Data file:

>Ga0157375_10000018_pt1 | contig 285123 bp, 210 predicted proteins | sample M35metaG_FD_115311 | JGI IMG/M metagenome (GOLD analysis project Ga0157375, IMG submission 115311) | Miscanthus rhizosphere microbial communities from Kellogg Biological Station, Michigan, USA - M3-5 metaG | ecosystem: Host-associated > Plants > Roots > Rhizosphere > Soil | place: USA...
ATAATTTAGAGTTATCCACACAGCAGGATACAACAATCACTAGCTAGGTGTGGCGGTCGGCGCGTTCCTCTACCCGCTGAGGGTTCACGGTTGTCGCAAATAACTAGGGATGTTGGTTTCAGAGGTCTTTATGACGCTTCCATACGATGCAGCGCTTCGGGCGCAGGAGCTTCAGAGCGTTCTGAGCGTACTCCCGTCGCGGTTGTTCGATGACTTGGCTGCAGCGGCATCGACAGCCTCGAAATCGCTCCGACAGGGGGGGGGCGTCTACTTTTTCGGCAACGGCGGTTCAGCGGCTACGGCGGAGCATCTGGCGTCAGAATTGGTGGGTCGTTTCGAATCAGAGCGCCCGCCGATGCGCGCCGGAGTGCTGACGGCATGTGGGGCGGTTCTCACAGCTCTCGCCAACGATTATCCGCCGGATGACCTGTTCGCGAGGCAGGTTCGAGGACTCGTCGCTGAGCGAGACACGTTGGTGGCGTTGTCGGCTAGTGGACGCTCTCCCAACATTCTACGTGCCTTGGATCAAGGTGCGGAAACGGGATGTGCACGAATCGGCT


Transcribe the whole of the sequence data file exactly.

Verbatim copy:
>Ga0157375_10000018_pt1 | contig 285123 bp, 210 predicted proteins | sample M35metaG_FD_115311 | JGI IMG/M metagenome (GOLD analysis project Ga0157375, IMG submission 115311) | Miscanthus rhizosphere microbial communities from Kellogg Biological Station, Michigan, USA - M3-5 metaG | ecosystem: Host-associated > Plants > Roots > Rhizosphere > Soil | place: USA...
ATAATTTAGAGTTATCCACACAGCAGGATACAACAATCACTAGCTAGGTGTGGCGGTCGGCGCGTTCCTCTACCCGCTGAGGGTTCACGGTTGTCGCAAATAACTAGGGATGTTGGTTTCAGAGGTCTTTATGACGCTTCCATACGATGCAGCGCTTCGGGCGCAGGAGCTTCAGAGCGTTCTGAGCGTACTCCCGTCGCGGTTGTTCGATGACTTGGCTGCAGCGGCATCGACAGCCTCGAAATCGCTCCGACAGGGGGGGGGCGTCTACTTTTTCGGCAACGGCGGTTCAGCGGCTACGGCGGAGCATCTGGCGTCAGAATTGGTGGGTCGTTTCGAATCAGAGCGCCCGCCGATGCGCGCCGGAGTGCTGACGGCATGTGGGGCGGTTCTCACAGCTCTCGCCAACGATTATCCGCCGGATGACCTGTTCGCGAGGCAGGTTCGAGGACTCGTCGCTGAGCGAGACACGTTGGTGGCGTTGTCGGCTAGTGGACGCTCTCCCAACATTCTACGTGCCTTGGATCAAGGTGCGGAAACGGGATGTGCACGAATCGGCT